Equivalence Remains a Question of Material Fact When Specific, Detailed Evidence by Dueling Expert Witnesses Is Submitted
March 27, 2001
Last Month at the Federal Circuit - April 2001
Judges: Clevenger (author), Schall, and Dyk
In Medical Device Technologies, Inc. v. C.R. Bard, Inc., No. 00-1378 (Fed. Cir. Mar. 27, 2001) (nonprecedential decision), the Federal Circuit held that Medical Device Technologies, Inc. (“MDT”) had raised material issues of fact as to infringement, rendering inappropriate a SJ of noninfringement.
MDT sued C.R. Bard, Inc. (“Bard”) for patent infringement of U.S. Patent No. 5,092,870 (“the ‘870 patent”), which is directed to spacer clips designed to maintain the relative spacing between a biopsy needle’s inner and outer needles. A biopsy needle is a specialized apparatus with two basic parts: an inner needle that has a hollowed-out portion for holding a tissue sample, and a hollow outer needle that slides over the inner needle. The ‘870 patent discloses a main body to which two splines are joined by connecting “webs.” The splines are resistively flexible and have hook members (or handles) on each end. To operate the spacer clip, the user presses in on the middle of the flexible splines that causes the splines to bow outwards, moving the hook members outward and allowing them to be placed around, or removed from, the plungers of the inner and outer needles of the biopsy needle. When the hook members engage the plungers, the inner and outer needles are maintained at a uniform separation.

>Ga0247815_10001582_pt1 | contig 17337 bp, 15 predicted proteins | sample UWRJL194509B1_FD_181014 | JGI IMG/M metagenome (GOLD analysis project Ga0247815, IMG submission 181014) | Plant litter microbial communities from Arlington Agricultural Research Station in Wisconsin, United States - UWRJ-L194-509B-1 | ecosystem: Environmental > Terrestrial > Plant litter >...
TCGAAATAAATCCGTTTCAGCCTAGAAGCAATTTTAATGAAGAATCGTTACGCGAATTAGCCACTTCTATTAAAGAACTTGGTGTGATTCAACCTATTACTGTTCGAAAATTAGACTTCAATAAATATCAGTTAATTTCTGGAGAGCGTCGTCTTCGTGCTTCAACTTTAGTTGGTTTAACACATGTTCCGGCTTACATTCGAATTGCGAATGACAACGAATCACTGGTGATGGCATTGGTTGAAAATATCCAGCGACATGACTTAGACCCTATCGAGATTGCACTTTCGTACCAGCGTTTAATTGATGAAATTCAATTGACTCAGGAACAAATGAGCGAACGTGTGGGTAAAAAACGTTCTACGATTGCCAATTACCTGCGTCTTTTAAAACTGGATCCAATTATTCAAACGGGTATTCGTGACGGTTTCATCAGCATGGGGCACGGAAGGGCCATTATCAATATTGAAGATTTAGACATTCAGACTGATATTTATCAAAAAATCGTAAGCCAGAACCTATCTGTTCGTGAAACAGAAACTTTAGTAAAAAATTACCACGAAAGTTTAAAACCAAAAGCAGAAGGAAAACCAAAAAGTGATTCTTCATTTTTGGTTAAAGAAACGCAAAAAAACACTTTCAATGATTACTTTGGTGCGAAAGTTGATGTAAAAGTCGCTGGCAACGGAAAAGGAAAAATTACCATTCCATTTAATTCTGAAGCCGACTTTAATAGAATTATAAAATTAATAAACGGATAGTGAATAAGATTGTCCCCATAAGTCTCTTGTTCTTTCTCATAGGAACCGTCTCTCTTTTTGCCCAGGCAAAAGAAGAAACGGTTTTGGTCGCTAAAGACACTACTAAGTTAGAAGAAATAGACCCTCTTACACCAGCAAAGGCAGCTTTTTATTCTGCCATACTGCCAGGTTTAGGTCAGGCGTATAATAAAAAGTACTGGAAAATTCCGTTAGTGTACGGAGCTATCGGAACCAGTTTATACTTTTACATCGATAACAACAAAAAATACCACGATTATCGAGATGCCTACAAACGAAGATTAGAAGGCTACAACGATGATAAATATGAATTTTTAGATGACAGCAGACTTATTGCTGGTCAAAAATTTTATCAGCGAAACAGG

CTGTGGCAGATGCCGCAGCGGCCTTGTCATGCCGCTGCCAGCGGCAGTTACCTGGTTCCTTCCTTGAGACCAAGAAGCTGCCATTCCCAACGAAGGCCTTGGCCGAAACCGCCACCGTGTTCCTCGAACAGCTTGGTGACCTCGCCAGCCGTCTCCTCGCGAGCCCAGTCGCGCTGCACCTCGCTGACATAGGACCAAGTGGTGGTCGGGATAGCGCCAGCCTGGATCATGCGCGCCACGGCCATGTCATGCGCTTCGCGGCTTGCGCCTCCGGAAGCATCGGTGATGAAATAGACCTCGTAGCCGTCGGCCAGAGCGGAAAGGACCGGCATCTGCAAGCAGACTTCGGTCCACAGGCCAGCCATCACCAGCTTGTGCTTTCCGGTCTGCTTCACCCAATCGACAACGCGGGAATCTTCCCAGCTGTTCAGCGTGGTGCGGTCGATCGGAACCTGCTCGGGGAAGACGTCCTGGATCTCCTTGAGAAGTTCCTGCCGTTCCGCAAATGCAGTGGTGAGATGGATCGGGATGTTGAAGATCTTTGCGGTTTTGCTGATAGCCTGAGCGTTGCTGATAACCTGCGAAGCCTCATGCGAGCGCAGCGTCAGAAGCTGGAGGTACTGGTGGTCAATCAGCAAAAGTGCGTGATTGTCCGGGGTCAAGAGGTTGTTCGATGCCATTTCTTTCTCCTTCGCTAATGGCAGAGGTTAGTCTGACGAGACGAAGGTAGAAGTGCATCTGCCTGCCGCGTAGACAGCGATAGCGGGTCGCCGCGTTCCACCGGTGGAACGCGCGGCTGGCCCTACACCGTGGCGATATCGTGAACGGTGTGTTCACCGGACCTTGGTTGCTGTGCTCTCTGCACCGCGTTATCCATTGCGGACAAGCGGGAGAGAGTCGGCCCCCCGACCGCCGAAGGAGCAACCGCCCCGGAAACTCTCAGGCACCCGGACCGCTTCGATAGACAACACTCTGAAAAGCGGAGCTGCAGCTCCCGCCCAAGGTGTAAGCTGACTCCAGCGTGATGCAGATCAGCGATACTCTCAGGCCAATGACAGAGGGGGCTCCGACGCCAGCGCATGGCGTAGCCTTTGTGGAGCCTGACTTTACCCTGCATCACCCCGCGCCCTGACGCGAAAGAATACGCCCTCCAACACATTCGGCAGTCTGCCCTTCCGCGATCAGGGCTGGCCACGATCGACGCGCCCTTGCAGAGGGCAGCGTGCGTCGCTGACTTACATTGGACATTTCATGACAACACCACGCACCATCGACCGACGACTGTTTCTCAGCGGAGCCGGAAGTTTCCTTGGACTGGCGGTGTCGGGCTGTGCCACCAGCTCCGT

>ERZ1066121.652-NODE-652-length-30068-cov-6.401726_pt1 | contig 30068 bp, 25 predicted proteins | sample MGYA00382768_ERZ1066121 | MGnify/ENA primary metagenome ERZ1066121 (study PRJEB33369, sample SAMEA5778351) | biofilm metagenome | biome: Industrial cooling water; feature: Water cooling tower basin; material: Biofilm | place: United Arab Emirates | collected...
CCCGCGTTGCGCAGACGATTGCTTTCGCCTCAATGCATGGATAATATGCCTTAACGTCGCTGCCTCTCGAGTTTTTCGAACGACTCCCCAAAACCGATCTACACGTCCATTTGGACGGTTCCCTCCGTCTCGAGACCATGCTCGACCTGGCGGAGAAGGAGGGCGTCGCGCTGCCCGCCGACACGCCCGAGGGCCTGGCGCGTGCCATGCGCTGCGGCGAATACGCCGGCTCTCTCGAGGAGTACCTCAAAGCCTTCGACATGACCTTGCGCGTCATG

The only claim at issue in the case comprised three limitations: (1) support body means, (2) handle receipt means, and (3) handle disengagement means. The district court construed all three limitations as means-plus-function limitations pursuant to 35 U.S.C. § 112, ¶ 6, and granted SJ based upon a finding that the allegedly infringing device did not infringe the “handle disengagement means” limitation of the claim. The district court’s analysis focused on the requirement that the infringing device contain identical or equivalent structure to the handle-disengaging means structure of the ‘870 patent. According to the Federal Circuit, however, this analysis improperly focused on only one portion of the handle-disengaging means structure–the resistively flexible spline–whereas the district court had construed the handle-disengagement means as including both a spline and webs.
Following its precedent, the Federal Circuit reasoned that the individual components of an overall structure that corresponds to the claimed function are not claim limitations. Instead, the claim limitation is the overall structure corresponding to the claimed function, and further deconstruction or parsing is incorrect. Accordingly, the Court concluded, a proper analysis should compare the ‘870 patent’s disengaging means with the infringing device’s disengaging means, in order to determine if these two structures are identical or equivalent. A component-by-component analysis under § 112, ¶ 6, is not appropriate.
In addition, both parties presented expert declarations on the issue of infringement. The two expert declarations reached opposite conclusions as to whether the infringing device contains structure equivalent to the handle-disengagement means of the ‘870 patent. Because equivalence remains a question of material fact when specific, detailed evidence by dueling expert witnesses is submitted, the Federal Circuit held that SJ is inappropriate on this issue. For these reasons, the district court’s decision was vacated and remanded for further proceedings consistent with the Court’s opinion.